Earlier this spring, Axis’ Ashley Thornberry traveled to Washington, D.C. for Grassroots. The annual conference brings together architects and chapter leaders from across the country and helps them become better civic leaders. The conference included workshops, panel discussions, and a trip to Capitol Hill to advocate for safer schools and energy efficiency. In this Q&A, Ashley shares her takeaways, talks about the importance of advocacy, and explains the term “citizen architect.”
How would you describe the main goals of Grassroots?
Grassroots brings together component leaders from across the country to educate them and help them develop into more effective civic and chapter leaders. It provides an opportunity for current and emerging leaders to 1) network on a smaller scale, and 2) attend workshops designed to provide guidance and share ideas with one another about what is happening across the country.
What or who is a “citizen architect?”
A citizen architect is someone who understands what their community is experiencing and how to put the community’s needs above their own. A citizen architect is someone who advocates for those who may feel they don’t have a voice. They have a passion for community and use their understanding and love of design to help improve the surrounding environment. They stand up for their community and ask themselves how they can help find a solution.
Why is it important for architects to advocate for public policies?
Many times, public policies can have a direct impact on our profession, whether it’s at a small or large scale. This goes back to being a citizen architect. It is important for architects to understand what public policies are being introduced and advocate for the policies that will better the community.
This year, AIA advocated for improved energy efficiency and school safety. How can architects help advance these issues?
We need to do a better job of incentivizing the use of energy efficient technologies on existing commercial buildings, not just new construction. There is much new construction occurring locally. But renovating and adapting existing buildings is on the rise, and technology has developed to allow these buildings to become more energy efficient. At Grassroots, we were able to talk to senators and representatives about creating a new tax incentive to decrease the high costs of renovating and retrofitting existing buildings with energy efficient equipment and systems.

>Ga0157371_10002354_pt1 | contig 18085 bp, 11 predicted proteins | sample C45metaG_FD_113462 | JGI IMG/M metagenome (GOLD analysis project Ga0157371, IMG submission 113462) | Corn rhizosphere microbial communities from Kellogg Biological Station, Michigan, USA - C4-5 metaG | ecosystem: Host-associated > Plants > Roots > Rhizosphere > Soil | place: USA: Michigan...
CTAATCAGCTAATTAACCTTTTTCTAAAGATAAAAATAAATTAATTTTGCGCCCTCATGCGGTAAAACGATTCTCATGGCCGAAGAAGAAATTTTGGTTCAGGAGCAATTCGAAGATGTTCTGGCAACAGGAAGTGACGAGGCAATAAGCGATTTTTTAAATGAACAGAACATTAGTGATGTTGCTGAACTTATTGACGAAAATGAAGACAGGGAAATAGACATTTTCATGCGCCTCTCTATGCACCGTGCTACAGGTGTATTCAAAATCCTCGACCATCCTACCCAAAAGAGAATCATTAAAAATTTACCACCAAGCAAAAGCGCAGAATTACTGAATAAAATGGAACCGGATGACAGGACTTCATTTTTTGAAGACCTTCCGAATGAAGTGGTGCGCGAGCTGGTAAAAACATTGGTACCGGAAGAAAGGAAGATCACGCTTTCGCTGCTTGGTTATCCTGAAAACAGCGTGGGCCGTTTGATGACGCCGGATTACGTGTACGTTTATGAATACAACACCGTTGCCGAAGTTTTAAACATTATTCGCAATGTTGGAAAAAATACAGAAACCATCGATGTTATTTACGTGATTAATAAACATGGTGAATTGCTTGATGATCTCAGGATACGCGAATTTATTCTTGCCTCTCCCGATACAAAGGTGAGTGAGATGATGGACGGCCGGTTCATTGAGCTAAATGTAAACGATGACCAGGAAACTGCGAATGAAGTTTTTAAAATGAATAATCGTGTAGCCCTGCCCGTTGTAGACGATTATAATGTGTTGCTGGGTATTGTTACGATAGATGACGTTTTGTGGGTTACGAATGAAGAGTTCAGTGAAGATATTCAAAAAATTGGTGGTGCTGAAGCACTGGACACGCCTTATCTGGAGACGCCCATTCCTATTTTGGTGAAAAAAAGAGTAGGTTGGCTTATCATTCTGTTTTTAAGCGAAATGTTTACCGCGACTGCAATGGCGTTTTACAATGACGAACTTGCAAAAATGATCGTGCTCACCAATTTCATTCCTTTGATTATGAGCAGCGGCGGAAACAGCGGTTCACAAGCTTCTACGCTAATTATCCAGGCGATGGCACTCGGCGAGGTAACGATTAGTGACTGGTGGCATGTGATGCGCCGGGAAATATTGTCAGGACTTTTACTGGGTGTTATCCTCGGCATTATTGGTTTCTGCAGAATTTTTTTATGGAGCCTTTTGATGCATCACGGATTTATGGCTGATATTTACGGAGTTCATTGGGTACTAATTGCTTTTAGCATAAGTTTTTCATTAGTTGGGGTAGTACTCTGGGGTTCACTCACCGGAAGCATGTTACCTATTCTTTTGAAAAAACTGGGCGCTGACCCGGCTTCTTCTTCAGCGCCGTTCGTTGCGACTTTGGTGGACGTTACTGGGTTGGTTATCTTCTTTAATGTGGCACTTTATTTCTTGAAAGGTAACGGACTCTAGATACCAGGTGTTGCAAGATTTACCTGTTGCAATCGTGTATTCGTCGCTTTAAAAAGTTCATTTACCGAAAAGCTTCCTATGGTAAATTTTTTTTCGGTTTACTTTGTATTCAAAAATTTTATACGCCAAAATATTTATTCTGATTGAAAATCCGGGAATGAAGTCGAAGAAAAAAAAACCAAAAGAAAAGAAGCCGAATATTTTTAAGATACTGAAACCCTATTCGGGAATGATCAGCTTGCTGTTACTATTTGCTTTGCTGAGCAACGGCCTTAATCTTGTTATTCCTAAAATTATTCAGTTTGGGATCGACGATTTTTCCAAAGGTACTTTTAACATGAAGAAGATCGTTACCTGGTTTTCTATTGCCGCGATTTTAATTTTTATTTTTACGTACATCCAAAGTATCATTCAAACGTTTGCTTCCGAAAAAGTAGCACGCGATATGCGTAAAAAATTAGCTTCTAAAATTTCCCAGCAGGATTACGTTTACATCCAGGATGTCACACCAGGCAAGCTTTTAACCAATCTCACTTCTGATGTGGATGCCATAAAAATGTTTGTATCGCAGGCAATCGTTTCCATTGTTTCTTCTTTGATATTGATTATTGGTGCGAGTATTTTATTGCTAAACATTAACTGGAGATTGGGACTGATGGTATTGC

When it comes to school safety, we need to help schools and the public understand that, while design cannot prevent school violence, architects can be part of the solution. We can help make design-centered security decisions and still maintain a positive learning environment. Currently, STOP School Violence grants and Title IV grants do not include funding for design services. (Instead, schools can purchase security devices like metal detectors, locks, and lighting.) We need to raise awareness so that future funding can include the design services of an architect. While we don’t hold the answers to school violence, we can be part of the solution. We can provide design ideas that help schools create a comprehensive plan for their security needs.
What was it like to speak to members of Congress?
Getting to Capitol Hill and talking to senators, representatives, and their staff about issues that are important to architects was a powerful experience. They took time out of their schedule to meet with us and were truly interested in what we had to say. It was nice meeting with André Carson’s staff, because they represent Indianapolis and understand what we’re advocating for.
What resonated with you the most?
How important it is to be a citizen architect. How to engage with other big city leaders to better shape our communities. And that anyone can be a citizen architect – you are not limited by how much experience you may or may not have.
If you would like to learn more about Grassroots or how you can advocate for improved energy efficiency and school safety, contact Ashley Thornberry at firstname.lastname@example.org or 317.264.8162.